Sunday, December 14, 2014

The U.S. Gets Fatter as it Falls Behind on Exercise ... How did Your State Rank?

Americans got fatter last year and were more slothful too — two closely related outcomes reported in an annual analysis of the USA's health out Wednesday.
After encouraging improvement in last year's report, this year's data returned to the steady increase in obesity that's marked America's Health Rankings in the 25 years since it was first released.
The rankings, which are issued annually by the United Health Foundation, the American Public Health Association and Partnership for Prevention, is the longest-running state-by-state analysis of the nation's health.
Hawaii came out on top for the third year in a row. Vermont came in second and Massachusetts was third. Mississippi ranked last, preceded by Arkansas at 49 and Louisiana at 48.
The obesity rate increased from 27.6% to 29.4% of adults, Nearly a quarter of people report doing no physical activity or exercise in the last 30 days, which may be partly to blame. That number increased from 22.9% in the 2013 report to 23.5% in this year's report.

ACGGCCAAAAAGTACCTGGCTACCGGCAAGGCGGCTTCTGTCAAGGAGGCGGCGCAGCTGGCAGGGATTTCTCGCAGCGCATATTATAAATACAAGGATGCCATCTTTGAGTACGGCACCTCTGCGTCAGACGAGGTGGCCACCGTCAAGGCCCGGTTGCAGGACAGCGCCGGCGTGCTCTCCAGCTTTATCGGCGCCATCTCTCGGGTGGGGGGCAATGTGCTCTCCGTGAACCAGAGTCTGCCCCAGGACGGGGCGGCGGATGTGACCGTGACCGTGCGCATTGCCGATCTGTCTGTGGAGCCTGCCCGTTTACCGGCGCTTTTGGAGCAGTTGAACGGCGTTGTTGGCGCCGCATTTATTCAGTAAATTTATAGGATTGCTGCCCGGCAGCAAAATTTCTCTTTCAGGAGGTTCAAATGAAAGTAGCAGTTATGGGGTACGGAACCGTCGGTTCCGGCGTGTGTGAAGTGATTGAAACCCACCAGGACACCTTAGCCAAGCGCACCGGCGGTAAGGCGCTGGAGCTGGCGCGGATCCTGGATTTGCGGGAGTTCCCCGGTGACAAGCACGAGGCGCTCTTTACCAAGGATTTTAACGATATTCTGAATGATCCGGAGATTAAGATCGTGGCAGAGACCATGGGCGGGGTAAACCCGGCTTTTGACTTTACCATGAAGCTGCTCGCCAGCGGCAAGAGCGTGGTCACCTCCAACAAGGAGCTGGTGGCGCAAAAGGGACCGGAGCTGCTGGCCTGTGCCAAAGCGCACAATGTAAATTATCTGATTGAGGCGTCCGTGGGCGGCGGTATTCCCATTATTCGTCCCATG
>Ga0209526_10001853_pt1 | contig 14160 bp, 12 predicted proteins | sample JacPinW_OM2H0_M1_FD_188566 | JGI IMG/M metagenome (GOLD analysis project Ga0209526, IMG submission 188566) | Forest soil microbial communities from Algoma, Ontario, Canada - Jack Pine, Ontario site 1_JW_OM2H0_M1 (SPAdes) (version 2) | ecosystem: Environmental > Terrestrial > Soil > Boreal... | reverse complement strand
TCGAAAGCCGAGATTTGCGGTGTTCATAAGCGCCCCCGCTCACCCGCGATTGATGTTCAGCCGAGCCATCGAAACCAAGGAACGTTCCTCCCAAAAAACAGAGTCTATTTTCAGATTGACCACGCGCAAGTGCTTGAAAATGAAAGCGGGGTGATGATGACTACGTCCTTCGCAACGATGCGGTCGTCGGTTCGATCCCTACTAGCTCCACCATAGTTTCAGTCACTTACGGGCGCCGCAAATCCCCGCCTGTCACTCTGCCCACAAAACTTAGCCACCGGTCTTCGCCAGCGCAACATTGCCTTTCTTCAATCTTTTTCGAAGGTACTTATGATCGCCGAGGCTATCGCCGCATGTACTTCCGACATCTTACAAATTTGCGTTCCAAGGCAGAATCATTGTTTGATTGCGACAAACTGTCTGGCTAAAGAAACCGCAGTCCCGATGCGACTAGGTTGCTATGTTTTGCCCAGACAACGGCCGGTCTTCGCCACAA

Obesity, a leading contributor to death in the USA, has more than doubled over the last 25 years, the report shows. Obesity is also closely tied to chronic, costly diseases including diabetes and high blood pressure, which are bedeviling the health care system.
Nearly 10% of adults now say they have diabetes, which is more than double the number from 20 years ago when the rankings started tracking the disease.
"What people are not focusing enough on is that we are producing an extraordinary number of people who are unnecessarily sick," says Reed Tuckson, an Atlanta internist who is senior medical adviser to United Health Foundation. "They are pouring into medical system; it's a total crisis."
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